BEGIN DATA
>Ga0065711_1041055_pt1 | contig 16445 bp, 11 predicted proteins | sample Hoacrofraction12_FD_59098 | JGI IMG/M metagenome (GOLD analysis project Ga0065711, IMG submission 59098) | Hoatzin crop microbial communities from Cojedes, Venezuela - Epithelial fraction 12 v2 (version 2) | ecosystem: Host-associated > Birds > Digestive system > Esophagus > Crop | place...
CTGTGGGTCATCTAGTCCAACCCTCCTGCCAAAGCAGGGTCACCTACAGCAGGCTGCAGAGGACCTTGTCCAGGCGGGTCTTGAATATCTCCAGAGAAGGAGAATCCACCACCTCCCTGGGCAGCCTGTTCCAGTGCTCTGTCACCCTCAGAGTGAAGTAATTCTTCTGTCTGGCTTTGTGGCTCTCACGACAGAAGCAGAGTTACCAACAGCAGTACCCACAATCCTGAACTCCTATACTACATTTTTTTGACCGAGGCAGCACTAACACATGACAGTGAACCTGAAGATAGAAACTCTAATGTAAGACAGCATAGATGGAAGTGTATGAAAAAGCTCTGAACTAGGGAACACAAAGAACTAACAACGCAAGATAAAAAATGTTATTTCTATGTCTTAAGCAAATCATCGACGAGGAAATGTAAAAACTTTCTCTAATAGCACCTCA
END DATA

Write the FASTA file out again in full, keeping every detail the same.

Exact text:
>Ga0065711_1041055_pt1 | contig 16445 bp, 11 predicted proteins | sample Hoacrofraction12_FD_59098 | JGI IMG/M metagenome (GOLD analysis project Ga0065711, IMG submission 59098) | Hoatzin crop microbial communities from Cojedes, Venezuela - Epithelial fraction 12 v2 (version 2) | ecosystem: Host-associated > Birds > Digestive system > Esophagus > Crop | place...
CTGTGGGTCATCTAGTCCAACCCTCCTGCCAAAGCAGGGTCACCTACAGCAGGCTGCAGAGGACCTTGTCCAGGCGGGTCTTGAATATCTCCAGAGAAGGAGAATCCACCACCTCCCTGGGCAGCCTGTTCCAGTGCTCTGTCACCCTCAGAGTGAAGTAATTCTTCTGTCTGGCTTTGTGGCTCTCACGACAGAAGCAGAGTTACCAACAGCAGTACCCACAATCCTGAACTCCTATACTACATTTTTTTGACCGAGGCAGCACTAACACATGACAGTGAACCTGAAGATAGAAACTCTAATGTAAGACAGCATAGATGGAAGTGTATGAAAAAGCTCTGAACTAGGGAACACAAAGAACTAACAACGCAAGATAAAAAATGTTATTTCTATGTCTTAAGCAAATCATCGACGAGGAAATGTAAAAACTTTCTCTAATAGCACCTCA